It suggests the field circuit is ok. What I think is happening is the circuit is switching on and off about 400 times per second. The percentage of on-time varies to vary average current flow through the field circuit. That's the way vcr power supplies work. Digital voltmeters take a reading, analyze it, then display the reading while taking the next measurement. Subsequent readings might be taken while the field circuit is turned off or turned on. This all happens multiple times per second and is why the display jumps around.

What we need to do is to perform a "full-field" test to bypass the voltage regulator. That involves grounding the dark green wire between the alternator and the voltage regulator in the Engine Computer. The best way to do that, if you can get to it, is to ground that wire at the back of the alternator while the engine is running, and measure the voltage on the output wire. That dark green wire can also be grounded at the Engine Computer but I don't know how hard that will be to access the connectors so you can back-probe it. It's in pin 8. The trouble is both connectors are black, but there is no pin 8 in the wrong connector. Each one has four rows of pins with ten pins in each row. Pin 8 is in one of the outer rows, third from the end. Just be sure it's a dark green wire.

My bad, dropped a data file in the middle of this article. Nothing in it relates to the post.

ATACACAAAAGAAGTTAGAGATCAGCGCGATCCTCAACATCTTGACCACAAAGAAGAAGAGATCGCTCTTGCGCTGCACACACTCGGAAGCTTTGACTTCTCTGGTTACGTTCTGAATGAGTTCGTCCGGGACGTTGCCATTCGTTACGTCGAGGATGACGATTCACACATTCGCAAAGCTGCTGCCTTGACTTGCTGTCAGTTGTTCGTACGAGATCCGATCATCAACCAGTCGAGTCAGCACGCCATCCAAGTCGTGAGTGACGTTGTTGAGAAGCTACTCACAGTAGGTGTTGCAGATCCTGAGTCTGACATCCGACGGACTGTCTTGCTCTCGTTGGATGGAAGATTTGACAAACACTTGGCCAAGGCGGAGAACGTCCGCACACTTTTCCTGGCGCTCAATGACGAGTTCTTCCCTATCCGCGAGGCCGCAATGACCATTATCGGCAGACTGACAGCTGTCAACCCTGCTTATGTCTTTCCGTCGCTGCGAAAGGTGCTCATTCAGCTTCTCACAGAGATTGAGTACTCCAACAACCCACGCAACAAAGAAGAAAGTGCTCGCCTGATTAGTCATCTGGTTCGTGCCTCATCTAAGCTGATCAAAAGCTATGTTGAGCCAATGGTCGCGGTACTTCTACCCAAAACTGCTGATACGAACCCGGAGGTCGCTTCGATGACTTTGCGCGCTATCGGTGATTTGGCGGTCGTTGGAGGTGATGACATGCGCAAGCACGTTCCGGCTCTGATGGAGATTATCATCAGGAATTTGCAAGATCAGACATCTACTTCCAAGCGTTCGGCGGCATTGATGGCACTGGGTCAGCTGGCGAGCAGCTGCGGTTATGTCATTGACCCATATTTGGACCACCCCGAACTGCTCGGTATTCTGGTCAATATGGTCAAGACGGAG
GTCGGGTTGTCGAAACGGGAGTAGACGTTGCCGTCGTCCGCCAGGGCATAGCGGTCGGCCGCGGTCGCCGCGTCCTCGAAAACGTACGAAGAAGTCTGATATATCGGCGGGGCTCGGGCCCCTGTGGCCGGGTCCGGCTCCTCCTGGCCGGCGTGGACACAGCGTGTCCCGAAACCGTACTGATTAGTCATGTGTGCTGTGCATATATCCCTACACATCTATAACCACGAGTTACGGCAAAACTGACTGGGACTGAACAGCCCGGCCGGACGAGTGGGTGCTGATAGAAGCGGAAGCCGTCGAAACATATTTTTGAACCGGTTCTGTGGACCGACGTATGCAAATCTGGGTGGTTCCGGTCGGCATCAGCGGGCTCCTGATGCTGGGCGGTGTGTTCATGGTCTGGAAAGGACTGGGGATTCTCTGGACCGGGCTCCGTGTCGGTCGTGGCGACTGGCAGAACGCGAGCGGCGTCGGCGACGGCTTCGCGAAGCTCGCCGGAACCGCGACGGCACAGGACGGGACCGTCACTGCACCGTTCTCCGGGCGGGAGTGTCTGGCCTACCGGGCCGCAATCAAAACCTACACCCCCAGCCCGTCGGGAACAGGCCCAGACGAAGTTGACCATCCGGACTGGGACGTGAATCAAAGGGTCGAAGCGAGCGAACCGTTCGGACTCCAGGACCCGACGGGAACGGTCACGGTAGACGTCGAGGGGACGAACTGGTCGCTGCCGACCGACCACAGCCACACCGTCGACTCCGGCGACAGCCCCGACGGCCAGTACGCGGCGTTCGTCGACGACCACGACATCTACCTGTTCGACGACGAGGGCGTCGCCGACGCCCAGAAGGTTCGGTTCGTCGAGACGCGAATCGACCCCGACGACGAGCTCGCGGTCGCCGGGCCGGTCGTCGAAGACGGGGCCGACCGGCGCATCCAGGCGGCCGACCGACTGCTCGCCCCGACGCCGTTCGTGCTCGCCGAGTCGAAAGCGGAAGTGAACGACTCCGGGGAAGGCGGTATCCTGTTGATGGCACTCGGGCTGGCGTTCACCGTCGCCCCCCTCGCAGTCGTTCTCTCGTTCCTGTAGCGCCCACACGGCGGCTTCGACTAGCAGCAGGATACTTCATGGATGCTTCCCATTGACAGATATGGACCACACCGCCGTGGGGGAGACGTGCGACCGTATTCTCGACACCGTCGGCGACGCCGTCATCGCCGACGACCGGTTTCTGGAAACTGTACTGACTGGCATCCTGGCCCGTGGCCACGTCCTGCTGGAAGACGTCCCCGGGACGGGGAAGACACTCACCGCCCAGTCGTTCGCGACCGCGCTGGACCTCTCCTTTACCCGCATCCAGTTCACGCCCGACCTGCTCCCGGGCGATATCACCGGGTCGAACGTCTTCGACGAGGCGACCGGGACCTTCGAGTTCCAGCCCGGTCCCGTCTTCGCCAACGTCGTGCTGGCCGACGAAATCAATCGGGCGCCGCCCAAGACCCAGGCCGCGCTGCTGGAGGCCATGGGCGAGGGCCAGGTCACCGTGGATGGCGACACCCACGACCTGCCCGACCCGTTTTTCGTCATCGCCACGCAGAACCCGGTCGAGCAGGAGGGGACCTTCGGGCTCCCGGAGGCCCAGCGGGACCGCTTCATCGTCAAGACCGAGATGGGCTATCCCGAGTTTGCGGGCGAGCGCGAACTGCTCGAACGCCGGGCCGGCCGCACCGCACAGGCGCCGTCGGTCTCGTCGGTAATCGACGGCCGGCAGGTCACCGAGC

If the two wires are plugged into the back of the alternator, it will be safer to ground the dark green wire there. The wrong wire is dark green with an orange stripe. On some models those two wires go through a small black plastic block so you can't tell which wire goes to which terminal. If that's the case, I can paste a copy of a procedure that might help identify the right terminal.

When you ground that wire, watch the voltmeter or the brightness of the head lights. You'll hear the alternator strain. If the voltage doesn't go up significantly, suspect a shorted diode in the alternator.

Caradiodoc

Caradiodoc
Feb 2, 2011.
K I just did a full field test and when I ground the dark green wire on back of alt it made the volts go even higher but I also checked both wires with meter and they both were just jumping in the 12 volt range what do I do now?

Tiny
Creapn4life
Feb 2, 2011.